New Cross Hospital installs location tracking technology

New Cross Hospital, which is overseen by Royal Wolverhampton NHS Trust, has installed location tracking software across its sites to monitor the location of equipment, patients and staff.


New Cross Hospital, which is overseen by Royal Wolverhampton NHS Trust, has installed location tracking software across its sites to monitor the location of equipment, patients and staff.

The West Midlands hospital originally deployed the software as part of its ‘SafeHands’ programme to improve hand hygiene compliance, but has since vastly expanded its use to help to improve hygiene, track medical devices and equipment, flag up emergency events and improve its management of beds.

For example, the technology is being used to ensure the prompt clearing of vacated patient rooms, analyse staff time at bedsides and record who was within the proximity of whom in the event of infectious diseases such as norovirus.

The solution comprises 750 wristbands for patients, plus 4,000 badges for employees and 1,226 asset tags, all of which use radio frequency identification (RFID) technology and monitor location in real time.

The system works by using CenTrak’s infrared (IR) modules, which are the size of a smoke detector, to transmit a signal with a unique identifier. All the tags and badges are equipped with IR sensors that receive the module’s ID number.

The tag or badge then transmits a signal encoded with its ID and the module’s ID. One of the 4,000 RFID access points within range of the tag then capture that data and forward it to the TeleTracking software.

The technology uses a combination of Teletracking software and CenTrak real-time locating system [RTLS] hardware to pinpoint the location of a tag or badge assigned to a particular room or bed.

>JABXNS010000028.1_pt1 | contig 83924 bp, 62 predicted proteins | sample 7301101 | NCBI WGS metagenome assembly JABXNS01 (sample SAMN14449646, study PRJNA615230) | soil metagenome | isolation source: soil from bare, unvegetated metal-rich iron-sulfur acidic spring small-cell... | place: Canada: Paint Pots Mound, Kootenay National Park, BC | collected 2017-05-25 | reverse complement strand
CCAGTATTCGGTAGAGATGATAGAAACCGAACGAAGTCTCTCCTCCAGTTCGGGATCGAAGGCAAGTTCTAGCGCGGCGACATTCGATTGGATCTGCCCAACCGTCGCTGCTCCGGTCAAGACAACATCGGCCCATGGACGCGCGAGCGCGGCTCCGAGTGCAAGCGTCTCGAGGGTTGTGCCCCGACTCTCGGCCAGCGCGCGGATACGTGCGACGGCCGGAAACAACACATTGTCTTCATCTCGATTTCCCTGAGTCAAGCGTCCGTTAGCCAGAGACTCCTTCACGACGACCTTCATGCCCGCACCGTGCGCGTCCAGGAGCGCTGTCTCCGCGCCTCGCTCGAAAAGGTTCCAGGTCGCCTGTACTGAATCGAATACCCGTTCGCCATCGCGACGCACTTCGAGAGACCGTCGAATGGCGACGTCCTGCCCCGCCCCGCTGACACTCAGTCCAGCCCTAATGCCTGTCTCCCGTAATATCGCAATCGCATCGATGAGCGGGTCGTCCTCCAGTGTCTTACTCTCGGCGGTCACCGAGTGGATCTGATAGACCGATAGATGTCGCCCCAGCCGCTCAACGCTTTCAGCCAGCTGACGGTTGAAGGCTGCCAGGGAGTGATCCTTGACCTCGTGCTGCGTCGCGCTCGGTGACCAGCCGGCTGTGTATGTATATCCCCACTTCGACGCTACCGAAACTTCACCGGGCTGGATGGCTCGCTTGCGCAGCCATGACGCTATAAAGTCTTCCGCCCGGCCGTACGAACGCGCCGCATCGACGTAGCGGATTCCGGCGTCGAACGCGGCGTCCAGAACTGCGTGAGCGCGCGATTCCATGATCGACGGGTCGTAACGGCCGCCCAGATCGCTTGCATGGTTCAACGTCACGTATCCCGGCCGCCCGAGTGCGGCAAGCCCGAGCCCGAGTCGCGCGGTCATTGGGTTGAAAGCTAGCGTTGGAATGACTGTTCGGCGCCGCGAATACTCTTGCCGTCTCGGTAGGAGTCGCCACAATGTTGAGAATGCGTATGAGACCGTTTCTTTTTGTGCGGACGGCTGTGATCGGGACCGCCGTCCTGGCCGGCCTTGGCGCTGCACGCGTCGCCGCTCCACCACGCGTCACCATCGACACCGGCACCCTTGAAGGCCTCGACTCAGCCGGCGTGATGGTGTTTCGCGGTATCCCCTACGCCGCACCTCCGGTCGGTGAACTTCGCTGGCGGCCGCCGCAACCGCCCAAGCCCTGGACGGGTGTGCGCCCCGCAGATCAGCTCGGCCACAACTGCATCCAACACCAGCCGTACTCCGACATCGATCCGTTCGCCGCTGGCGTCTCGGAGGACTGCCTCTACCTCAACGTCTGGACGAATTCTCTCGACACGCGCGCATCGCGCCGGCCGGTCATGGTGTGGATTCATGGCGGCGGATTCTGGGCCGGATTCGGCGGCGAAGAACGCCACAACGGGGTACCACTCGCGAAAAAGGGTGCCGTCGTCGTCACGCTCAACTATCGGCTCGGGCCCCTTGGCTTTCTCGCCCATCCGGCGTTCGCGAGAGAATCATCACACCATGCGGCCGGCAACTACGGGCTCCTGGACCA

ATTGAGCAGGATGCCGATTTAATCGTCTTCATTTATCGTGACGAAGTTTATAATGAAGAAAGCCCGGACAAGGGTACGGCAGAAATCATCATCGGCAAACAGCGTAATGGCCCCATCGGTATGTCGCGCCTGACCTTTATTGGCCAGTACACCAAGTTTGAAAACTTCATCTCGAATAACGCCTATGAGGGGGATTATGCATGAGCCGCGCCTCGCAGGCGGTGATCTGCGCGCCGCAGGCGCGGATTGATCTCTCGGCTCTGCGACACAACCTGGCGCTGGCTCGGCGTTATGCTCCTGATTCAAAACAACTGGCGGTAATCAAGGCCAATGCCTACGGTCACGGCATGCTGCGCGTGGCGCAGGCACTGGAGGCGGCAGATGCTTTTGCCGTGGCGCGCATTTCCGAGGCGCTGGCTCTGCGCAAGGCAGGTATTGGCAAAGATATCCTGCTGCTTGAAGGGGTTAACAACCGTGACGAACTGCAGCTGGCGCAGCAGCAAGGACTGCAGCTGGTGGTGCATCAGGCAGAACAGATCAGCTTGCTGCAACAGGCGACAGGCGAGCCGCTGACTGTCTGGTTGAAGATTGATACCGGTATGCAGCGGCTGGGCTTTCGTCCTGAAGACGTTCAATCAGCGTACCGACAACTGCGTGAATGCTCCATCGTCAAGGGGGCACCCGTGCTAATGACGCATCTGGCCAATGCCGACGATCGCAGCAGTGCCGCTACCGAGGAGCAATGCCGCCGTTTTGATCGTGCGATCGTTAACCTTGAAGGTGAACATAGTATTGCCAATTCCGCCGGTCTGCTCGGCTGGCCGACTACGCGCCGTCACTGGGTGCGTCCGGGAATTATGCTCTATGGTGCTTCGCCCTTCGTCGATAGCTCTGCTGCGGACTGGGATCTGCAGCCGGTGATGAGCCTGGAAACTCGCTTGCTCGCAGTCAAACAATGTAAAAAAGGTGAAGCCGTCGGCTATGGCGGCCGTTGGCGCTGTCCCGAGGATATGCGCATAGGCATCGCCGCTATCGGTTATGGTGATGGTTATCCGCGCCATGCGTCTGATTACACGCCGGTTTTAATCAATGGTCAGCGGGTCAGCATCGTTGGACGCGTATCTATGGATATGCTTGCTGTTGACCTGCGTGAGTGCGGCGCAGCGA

Each member of staff is expected to wash their hands before and after attending patients. For hand hygiene, an IR module has been installed above hand sanitising stations in the hospital, and each time a staff member dispenses soap or gel from the pump, the IR module transmits a signal and that data gets forwarded to the software.

The software then calculates staff members’ compliance rates, based on patient visits and hand-washing in between.

To track assets, tags are attached to devices and equipment such as wheelchairs, beds and pumps. The software captures and records location data, and can provide analytics which show what has been cleaned and what is due to be cleaned, based on the item’s location history.

This frees up time for patient care and also means equipment can be made available to patients more quickly, according to SafeHands programme manager Clare Nash.

New Cross has also mounted 42-inch touchscreens throughout the hospital for staff to access the tracking data and see their hygiene compliance rates. According to Nash, this has driven an increase in compliance.

She told RFID Journal: “For the first time, staff get immediate feedback on performance, driving changes in staff behaviour at the point of care, and creating healthy competition between wards who all want to be the best.”

The software is also used to monitor when patients leave their beds and for how long, via wristbands assigned to each patient which interact with the IR module installed by each bed. For example, if the patient appears to be alone in the bathroom for over 20 minutes, that triggers an alarm. It also means that staff members can locate missing patients.

Since the system was installed, it has prevented an average of 26 patient walkouts every day, according to Nash.

The badges include a button which employees can press if they encounter a situation requiring immediate attention. The software captures the event and the location and sends this data to the touchscreens, which emit an alarm and flash red. The hospital is planning to configure this software to send an email to security personnel as well.